Business Studies and Economics
Business Studies is a relevant, dynamic subject which deals with issues facing business and the world today. The course is varied and challenging and provides the foundation for sound business theory and practice, but also complements many other combinations of subjects. It demonstrates the interrelated nature of business using business models, theories and techniques to support analysis of contemporary issues and situations.
It encompasses many disciplines including Economics, Accountancy, Government and Psychology. The four main areas of study are Marketing, Finance, Human Resources and Production. It is taught through a variety of styles from textbooks and workbooks to the study of real life world case studies and the factors that impact upon them.
The course focuses on small to medium-sized organisations through to multi-national corporations and the activities/actions that affect them - both internally and externally.
The A Level Business Studies course will develop evaluative and analytical skills, providing an excellent foundation for a wide range of Higher Education courses or direct entry into the world of work.
It provides sound preparation for those students intending to pursue Business Studies at degree level, or for anyone considering any kind of commercial career. Entrepreneurs such as Sugar, Dyson, Branson and Gates show that a foundation in Business can provide numerous opportunities both within the UK and Globally.
The study of Economics is the way that society uses resources and allocates them to produce goods and services.
The subject examines the fundamental forces that affect our lives, such as employment, international trade, prices, globalisation, the role of government and market failure.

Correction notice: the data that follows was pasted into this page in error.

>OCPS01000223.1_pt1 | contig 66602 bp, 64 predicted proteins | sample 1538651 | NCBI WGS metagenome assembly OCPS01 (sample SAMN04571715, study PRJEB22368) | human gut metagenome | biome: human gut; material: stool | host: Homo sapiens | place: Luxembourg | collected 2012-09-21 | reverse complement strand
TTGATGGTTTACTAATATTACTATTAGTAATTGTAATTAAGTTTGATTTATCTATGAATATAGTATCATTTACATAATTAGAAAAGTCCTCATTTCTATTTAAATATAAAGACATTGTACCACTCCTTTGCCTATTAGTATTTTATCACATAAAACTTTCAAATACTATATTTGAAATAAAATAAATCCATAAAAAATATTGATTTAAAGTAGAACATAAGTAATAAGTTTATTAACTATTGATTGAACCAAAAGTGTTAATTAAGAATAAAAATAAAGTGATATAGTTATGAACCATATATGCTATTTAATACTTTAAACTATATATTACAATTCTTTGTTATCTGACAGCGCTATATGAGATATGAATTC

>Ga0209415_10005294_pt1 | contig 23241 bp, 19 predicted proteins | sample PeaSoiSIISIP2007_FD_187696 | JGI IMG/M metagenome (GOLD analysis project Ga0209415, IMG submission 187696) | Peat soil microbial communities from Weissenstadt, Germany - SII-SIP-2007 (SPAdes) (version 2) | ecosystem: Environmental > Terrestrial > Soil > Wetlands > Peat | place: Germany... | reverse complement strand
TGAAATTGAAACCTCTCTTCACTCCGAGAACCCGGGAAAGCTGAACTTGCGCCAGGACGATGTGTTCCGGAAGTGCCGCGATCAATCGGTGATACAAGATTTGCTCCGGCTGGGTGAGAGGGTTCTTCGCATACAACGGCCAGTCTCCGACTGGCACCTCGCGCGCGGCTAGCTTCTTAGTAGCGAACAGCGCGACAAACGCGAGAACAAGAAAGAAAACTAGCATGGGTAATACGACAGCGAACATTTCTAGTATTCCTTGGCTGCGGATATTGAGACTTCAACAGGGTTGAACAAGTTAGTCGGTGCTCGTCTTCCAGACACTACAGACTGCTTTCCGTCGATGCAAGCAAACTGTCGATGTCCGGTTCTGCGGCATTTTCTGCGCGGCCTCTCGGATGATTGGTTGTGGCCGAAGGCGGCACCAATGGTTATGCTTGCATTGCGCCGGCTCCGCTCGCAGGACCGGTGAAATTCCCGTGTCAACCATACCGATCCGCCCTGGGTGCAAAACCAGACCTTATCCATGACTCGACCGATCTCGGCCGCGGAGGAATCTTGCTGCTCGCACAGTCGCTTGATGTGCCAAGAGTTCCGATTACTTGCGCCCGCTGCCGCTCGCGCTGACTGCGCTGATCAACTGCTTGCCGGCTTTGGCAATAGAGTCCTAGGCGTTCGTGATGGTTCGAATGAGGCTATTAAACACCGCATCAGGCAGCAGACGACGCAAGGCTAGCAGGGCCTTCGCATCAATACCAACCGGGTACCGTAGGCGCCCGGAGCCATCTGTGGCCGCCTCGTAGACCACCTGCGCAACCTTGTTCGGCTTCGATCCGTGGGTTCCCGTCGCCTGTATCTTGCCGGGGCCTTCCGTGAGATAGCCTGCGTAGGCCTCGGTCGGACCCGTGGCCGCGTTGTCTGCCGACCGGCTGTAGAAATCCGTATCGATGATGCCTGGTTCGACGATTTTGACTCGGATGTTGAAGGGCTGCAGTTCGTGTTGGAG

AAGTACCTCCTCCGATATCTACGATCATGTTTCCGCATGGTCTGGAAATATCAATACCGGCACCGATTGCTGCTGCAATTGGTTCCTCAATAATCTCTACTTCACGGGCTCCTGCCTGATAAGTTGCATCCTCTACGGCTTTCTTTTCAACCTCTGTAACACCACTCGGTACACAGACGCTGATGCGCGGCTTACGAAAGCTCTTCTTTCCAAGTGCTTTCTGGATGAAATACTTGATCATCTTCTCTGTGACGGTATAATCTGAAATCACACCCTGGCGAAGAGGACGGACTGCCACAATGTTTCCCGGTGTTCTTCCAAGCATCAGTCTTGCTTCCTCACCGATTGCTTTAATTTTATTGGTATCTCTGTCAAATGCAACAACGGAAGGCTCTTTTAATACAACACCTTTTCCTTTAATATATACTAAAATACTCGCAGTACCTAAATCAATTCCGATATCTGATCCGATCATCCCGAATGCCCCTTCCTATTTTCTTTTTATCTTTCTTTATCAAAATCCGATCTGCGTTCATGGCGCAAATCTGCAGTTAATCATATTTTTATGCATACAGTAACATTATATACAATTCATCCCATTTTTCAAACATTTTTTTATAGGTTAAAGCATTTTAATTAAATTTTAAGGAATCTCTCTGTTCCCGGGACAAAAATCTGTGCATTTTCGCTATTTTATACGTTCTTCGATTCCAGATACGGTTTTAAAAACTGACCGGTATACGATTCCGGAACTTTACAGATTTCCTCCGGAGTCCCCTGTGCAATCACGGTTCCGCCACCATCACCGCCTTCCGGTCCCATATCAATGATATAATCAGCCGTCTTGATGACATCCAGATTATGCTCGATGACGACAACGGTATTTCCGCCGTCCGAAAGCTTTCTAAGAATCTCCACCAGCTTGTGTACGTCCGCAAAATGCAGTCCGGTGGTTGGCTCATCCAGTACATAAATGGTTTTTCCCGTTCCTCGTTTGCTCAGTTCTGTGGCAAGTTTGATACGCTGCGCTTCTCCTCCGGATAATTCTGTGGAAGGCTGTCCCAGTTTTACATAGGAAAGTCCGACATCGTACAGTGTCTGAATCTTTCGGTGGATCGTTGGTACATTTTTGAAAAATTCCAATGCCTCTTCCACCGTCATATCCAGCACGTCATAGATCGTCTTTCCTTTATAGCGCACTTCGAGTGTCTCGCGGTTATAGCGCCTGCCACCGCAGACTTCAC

Micro economics considers the rationale behind the behaviour of consumers and firms, whilst macro economics investigates issues such as inflation, economic growth, finance, government policy and the EU. Data is readily available from textbooks, media, electronic recourses, newspapers and TV.
Economists are often involved in healthy debate with each other over these issues. The controversy makes Economics thought provoking and allows pupils the opportunity to make their own judgements and form their own opinions.
The subject is dynamic in nature focusing on the major issues of the present day. A pupil’s role as an Economist is to apply models studied in the classroom to the ever-changing world of commerce. As a social scientist, pupils will find that the subject opens up avenues into the world of work and a myriad of higher education opportunities.
What are the main differences between Business Studies and Economics?
Business Studies, particularly in year 1 looks at the functional areas found within a typical business, such as Marketing, Human Resources and Finance. In year 2 it looks at business strategies and the wider influences both inside and outside of a business.
Economics takes a broader look at the wider economy such as inflation, unemployment and economic growth. It takes a more theoretical view of how resources are allocated and prices determined. Rather than focus on the activities of one business, it will look at an entire sector or the country as a whole.
Can I take both subjects?
Yes. While there are areas of overlap, there are sufficient differences between the subjects to give you enough breath for university or employment. In many ways the two subjects complement each other and are a good combination especially if you are heading for a business related career. It will be important, however, to choose your third or fourth subjects carefully to give you some variety and meet your overall goals.
Will it help me start my own business?
Yes and no. Business Studies gives a comprehensive insight about the functions and organisation of a business. We tend to use case studies and situations from larger or mature businesses. As such it does not provide practical guidance for start-ups but it does give a lot of information about how a business can be managed.